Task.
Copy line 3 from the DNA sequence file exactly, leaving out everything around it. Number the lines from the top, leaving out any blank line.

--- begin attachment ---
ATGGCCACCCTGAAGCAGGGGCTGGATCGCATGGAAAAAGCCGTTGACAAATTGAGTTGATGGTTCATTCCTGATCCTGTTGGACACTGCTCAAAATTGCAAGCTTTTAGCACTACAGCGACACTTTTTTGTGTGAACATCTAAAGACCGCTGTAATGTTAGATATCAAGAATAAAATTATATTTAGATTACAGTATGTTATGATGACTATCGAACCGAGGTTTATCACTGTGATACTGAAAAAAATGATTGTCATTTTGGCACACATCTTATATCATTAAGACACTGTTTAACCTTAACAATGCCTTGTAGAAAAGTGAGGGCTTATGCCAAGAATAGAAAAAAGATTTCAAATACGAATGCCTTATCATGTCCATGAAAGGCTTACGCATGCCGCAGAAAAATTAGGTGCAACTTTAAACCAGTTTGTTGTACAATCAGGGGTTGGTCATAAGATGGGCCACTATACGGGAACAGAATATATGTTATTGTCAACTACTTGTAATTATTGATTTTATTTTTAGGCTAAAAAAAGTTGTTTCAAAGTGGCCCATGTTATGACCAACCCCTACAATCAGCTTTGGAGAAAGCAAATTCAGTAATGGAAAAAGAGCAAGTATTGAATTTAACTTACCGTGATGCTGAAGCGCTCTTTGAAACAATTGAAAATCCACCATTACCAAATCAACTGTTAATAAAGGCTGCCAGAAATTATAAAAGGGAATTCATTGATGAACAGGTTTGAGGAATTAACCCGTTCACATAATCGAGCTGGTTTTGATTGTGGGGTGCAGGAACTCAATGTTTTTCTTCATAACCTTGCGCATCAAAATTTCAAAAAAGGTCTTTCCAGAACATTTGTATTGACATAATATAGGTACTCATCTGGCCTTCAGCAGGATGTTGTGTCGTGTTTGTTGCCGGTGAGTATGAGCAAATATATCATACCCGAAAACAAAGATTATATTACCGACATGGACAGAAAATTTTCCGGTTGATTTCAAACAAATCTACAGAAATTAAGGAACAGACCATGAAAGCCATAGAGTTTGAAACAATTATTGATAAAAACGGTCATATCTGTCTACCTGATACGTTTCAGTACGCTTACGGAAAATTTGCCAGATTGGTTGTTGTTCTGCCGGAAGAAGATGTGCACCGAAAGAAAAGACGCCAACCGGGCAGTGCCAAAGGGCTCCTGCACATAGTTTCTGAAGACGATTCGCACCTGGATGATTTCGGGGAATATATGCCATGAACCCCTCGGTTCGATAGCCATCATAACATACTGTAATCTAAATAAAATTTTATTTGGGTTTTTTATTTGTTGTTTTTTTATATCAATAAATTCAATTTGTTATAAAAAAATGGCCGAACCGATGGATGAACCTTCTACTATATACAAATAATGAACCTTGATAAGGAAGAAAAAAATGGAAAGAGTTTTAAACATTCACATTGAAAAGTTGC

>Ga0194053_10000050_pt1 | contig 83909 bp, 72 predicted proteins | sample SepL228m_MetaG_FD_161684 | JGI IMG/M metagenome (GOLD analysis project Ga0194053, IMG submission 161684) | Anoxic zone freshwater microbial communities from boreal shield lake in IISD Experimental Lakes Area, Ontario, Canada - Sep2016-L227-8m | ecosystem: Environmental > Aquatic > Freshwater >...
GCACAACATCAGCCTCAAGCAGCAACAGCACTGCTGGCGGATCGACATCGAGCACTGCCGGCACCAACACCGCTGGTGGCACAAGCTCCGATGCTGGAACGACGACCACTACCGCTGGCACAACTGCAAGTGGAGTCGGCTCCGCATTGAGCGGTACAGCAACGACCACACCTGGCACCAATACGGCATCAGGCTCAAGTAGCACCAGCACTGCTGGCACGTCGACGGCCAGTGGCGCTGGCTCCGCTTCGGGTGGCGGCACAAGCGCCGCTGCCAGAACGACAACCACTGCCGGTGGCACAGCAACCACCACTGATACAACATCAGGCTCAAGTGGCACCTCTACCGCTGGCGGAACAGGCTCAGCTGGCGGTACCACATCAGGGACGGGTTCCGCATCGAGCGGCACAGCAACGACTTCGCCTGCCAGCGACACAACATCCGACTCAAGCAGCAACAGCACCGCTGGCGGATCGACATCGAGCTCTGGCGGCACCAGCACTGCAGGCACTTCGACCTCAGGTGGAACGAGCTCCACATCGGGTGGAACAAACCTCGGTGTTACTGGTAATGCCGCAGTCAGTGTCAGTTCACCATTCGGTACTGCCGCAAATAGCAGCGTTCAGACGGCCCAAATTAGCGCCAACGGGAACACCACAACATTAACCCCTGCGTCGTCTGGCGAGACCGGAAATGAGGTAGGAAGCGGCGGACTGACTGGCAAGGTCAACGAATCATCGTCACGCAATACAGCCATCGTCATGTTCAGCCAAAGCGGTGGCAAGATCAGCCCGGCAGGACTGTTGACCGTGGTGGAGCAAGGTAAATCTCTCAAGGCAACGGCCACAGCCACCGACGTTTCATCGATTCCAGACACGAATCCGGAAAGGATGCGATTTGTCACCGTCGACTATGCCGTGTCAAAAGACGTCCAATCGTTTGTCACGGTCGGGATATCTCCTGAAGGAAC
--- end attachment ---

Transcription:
GCACAACATCAGCCTCAAGCAGCAACAGCACTGCTGGCGGATCGACATCGAGCACTGCCGGCACCAACACCGCTGGTGGCACAAGCTCCGATGCTGGAACGACGACCACTACCGCTGGCACAACTGCAAGTGGAGTCGGCTCCGCATTGAGCGGTACAGCAACGACCACACCTGGCACCAATACGGCATCAGGCTCAAGTAGCACCAGCACTGCTGGCACGTCGACGGCCAGTGGCGCTGGCTCCGCTTCGGGTGGCGGCACAAGCGCCGCTGCCAGAACGACAACCACTGCCGGTGGCACAGCAACCACCACTGATACAACATCAGGCTCAAGTGGCACCTCTACCGCTGGCGGAACAGGCTCAGCTGGCGGTACCACATCAGGGACGGGTTCCGCATCGAGCGGCACAGCAACGACTTCGCCTGCCAGCGACACAACATCCGACTCAAGCAGCAACAGCACCGCTGGCGGATCGACATCGAGCTCTGGCGGCACCAGCACTGCAGGCACTTCGACCTCAGGTGGAACGAGCTCCACATCGGGTGGAACAAACCTCGGTGTTACTGGTAATGCCGCAGTCAGTGTCAGTTCACCATTCGGTACTGCCGCAAATAGCAGCGTTCAGACGGCCCAAATTAGCGCCAACGGGAACACCACAACATTAACCCCTGCGTCGTCTGGCGAGACCGGAAATGAGGTAGGAAGCGGCGGACTGACTGGCAAGGTCAACGAATCATCGTCACGCAATACAGCCATCGTCATGTTCAGCCAAAGCGGTGGCAAGATCAGCCCGGCAGGACTGTTGACCGTGGTGGAGCAAGGTAAATCTCTCAAGGCAACGGCCACAGCCACCGACGTTTCATCGATTCCAGACACGAATCCGGAAAGGATGCGATTTGTCACCGTCGACTATGCCGTGTCAAAAGACGTCCAATCGTTTGTCACGGTCGGGATATCTCCTGAAGGAAC